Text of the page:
Nonviolent movements have become a new form of human agency. Between 1900 and 2006, more than 100 such movements appeared, and more than half were successful in dissolving oppression or achieving people's rights. Movements self-organize to summon mass participation, develop cognitive unity in the midst of dissension, and build resilient force on the content of shared beliefs. Some movements may even be a new venue for consciousness that "grows to something of great constancy" as Shakespeare said about "minds transfigured so (...)
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  32. Eliza Block (2008). Indicative Conditionals in Context. Mind 117 (468):783-794.score: 3.0
    I discuss an argument given by Dorothy Edgington for the conclusion that indicative conditionals cannot express propositions. The argument is not effective against Robert Stalnaker's context-dependent propositional theory. I isolate and defend the feature of Stalnaker's theory that allows it to evade the argument.
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  33. Eliza Bliss-Moreau & Lisa Feldman Barrett (2009). What's Reason Got to Do with It? Affect as the Foundation of Learning. Behavioral and Brain Sciences 32 (2):201-202.score: 3.0
    We propose that learning has a top-down component, but not in the propositional terms described by Mitchell et al. Specifically, we propose that a host of learning processes, including associative learning, serve to imbue the representation of the conditioned stimulus (CS) with affective meaning.
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  34. Penelope Deutscher (2004). The Descent of Man and the Evolution of Woman. Hypatia 19 (2):35-55.score: 3.0
    : This paper addresses the appropriation of theories of evolution by nineteenth-century feminists, focusing on the critical response to Darwin's The Descent of Man by Eliza Burt Gamble (The Evolution of Woman, 1893) and Antoinette Brown Blackwell (The Sexes Throughout Nature, 1875) and Charlotte Perkins Gilman's social evolutionism. For Gilman, evolutionism was a revolutionary resource for feminism, one of its greatest hopes. Gamble and Blackwell revisit Darwin's data with the aim of locating, amidst his ostensive conclusions to the contrary, (...)
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  35. Werner Menski, Carl Olson, William Cenkner, Anne E. Monius, Sarah Hodges, Jeffrey J. Kripal, Carol Salomon, Deepak Sarma, William Cenkner, John E. Cort, Peter A. Huff, Joseph A. Bracken, Larry D. Shinn, Jonathan S. Walters, Ellison Banks Findly, John Grimes, Loriliai Biernacki, David L. Gosling, Thomas Forsthoefel, Michael H. Fisher, Ian Barrow, Srimati Basu, Natalie Gummer, Pradip Bhattacharya, John Grimes, Heather T. Frazer, Elaine Craddock, Andrea Pinkney, Joseph Schaller, Michael W. Myers, Lise F. Vail, Wayne Howard, Bradley B. Burroughs, Shalva Weil, Joseph A. Bracken, Christopher W. Gowans, Dan Cozort, Katherine Janiec Jones, Carl Olson, M. D. McLean, A. Whitney Sanford, Sarah Lamb, Eliza F. Kent, Ashley Dawson, Amir Hussain, John Powers, Jennifer B. Saunders & Ramdas Lamb (2005). Book Reviews. [REVIEW] International Journal of Hindu Studies 9 (1-3):153-228.score: 3.0
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  36. Eliza T. Dresang Bowie Kotrla (2009). Radical Change Theory and Synergistic Reading for Digital Age Youth. Journal of Aesthetic Education 43 (2):pp. 92-107.score: 3.0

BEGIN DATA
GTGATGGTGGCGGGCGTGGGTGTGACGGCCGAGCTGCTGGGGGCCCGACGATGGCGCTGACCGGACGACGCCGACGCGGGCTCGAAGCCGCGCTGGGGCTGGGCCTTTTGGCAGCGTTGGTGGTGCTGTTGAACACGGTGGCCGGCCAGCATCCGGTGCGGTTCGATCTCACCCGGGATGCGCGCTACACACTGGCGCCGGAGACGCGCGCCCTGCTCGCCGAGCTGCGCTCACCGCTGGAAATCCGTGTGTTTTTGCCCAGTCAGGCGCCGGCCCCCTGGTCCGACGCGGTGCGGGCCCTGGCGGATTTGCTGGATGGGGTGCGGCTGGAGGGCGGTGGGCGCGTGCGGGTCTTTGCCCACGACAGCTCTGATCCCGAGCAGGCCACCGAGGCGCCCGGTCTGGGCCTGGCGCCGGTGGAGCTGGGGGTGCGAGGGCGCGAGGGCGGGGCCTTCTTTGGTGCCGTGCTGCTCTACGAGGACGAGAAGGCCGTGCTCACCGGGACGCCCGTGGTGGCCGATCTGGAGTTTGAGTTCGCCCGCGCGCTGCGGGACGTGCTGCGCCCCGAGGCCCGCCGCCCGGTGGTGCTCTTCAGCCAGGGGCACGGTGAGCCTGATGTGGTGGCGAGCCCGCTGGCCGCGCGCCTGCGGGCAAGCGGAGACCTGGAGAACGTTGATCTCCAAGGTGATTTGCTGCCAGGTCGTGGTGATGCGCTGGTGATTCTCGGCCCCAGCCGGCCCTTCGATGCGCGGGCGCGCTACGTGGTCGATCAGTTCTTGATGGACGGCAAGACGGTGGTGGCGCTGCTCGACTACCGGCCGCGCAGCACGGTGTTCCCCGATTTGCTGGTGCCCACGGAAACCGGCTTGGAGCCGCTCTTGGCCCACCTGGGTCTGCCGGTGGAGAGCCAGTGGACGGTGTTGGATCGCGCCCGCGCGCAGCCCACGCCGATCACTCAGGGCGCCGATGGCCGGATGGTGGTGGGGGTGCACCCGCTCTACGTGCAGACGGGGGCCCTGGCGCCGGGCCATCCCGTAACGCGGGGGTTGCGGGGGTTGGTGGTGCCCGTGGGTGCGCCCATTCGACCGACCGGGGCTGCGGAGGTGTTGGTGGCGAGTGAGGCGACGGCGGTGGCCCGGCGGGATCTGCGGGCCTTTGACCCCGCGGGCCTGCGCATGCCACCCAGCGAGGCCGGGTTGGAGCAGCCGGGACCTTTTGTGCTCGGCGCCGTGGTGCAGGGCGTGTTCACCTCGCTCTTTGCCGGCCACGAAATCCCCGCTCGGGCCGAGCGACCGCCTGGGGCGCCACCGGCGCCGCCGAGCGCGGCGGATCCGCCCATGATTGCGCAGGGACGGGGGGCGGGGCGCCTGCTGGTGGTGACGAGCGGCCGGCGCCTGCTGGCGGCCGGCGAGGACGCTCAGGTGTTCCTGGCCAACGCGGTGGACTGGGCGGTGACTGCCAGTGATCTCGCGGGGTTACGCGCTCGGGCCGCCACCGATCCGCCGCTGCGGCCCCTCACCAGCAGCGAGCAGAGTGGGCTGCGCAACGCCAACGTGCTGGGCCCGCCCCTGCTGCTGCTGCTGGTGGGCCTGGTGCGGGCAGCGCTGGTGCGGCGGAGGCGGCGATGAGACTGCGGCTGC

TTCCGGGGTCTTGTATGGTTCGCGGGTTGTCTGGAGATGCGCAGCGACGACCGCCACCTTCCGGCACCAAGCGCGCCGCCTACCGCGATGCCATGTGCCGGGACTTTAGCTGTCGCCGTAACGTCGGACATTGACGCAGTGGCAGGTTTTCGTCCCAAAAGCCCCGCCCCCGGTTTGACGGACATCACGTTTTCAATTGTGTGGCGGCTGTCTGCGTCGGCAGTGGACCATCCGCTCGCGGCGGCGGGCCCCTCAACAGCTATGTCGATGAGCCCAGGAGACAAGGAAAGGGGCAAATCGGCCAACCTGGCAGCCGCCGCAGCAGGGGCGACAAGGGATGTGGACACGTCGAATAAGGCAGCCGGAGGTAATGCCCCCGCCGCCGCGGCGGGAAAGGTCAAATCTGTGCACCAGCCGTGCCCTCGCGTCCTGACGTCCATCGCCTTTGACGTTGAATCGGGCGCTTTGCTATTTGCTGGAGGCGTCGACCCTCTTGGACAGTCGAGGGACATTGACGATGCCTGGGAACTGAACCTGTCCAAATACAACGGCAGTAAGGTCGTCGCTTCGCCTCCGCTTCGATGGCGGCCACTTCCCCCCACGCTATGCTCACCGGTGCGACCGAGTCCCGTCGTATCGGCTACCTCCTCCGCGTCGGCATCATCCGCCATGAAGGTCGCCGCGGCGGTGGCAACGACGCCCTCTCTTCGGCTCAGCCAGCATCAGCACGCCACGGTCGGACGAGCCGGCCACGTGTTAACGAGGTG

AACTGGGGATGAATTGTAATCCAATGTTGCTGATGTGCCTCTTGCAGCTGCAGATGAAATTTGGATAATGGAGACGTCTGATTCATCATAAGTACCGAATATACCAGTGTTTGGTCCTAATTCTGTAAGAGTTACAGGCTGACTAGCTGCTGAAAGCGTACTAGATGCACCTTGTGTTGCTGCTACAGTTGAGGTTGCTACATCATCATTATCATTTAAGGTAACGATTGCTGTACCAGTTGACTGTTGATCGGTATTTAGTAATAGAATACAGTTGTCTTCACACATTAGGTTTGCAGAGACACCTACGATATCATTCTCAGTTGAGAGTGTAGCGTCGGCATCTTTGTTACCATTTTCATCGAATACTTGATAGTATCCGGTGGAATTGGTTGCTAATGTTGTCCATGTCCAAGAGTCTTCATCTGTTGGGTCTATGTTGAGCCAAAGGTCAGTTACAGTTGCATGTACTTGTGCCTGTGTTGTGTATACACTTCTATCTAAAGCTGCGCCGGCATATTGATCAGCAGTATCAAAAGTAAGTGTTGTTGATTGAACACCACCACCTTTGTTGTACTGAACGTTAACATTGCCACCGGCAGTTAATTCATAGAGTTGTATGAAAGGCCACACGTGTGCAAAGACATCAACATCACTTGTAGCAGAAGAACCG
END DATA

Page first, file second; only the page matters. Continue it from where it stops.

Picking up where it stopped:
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  37. Ran Spiegler, The Ariel Rubinstein Seminar Comment Generator.score: 3.0
    In this short article I proudly present ARSECOG: The Ariel Rubinstein Seminar Comment Generator. This is an AI program in the style of ELIZA. However, instead of simulating a psychotherapist, it simulates the eminent economist Ariel Rubinstein. Prof. Rubinstein is renowned for his insightful and penetrating comments during research seminars. I am sure many of us, who envy his capabilities in this department, would find a program such as ARSECOG quite useful.
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  38. Edwin Dickens, Eliza F. Kent, Rita M. Gross, M. Whitney Kelting & Deven M. Patel (2007). Book Reviews. [REVIEW] International Journal of Hindu Studies 11 (1):115-123.score: 3.0
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  39. Eliza Ritchie (1900). Truth-Seeking in Matters of Religion. International Journal of Ethics 11 (1):71-82.score: 3.0
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  40. Bryan A. Brown & Eliza Spang (2008). Double Talk: Synthesizing Everyday and Science Language in the Classroom. Science Education 92 (4):708-732.score: 3.0
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  41. Tad T. Brunyé, Eliza K. Walters, Tali Ditman, Stephanie A. Gagnon, Caroline R. Mahoney & Holly A. Taylor (2012). The Fabric of Thought: Priming Tactile Properties During Reading Influences Direct Tactile Perception. Cognitive Science 36 (8):1449-1467.score: 3.0
    The present studies examined whether implied tactile properties during language comprehension influence subsequent direct tactile perception, and the specificity of any such effects. Participants read sentences that implicitly conveyed information regarding tactile properties (e.g., Grace tried on a pair of thick corduroy pants while shopping) that were either related or unrelated to fabrics and varied in implied texture (smooth, medium, rough). After reading each sentence, participants then performed an unrelated rating task during which they felt and rated the texture of (...)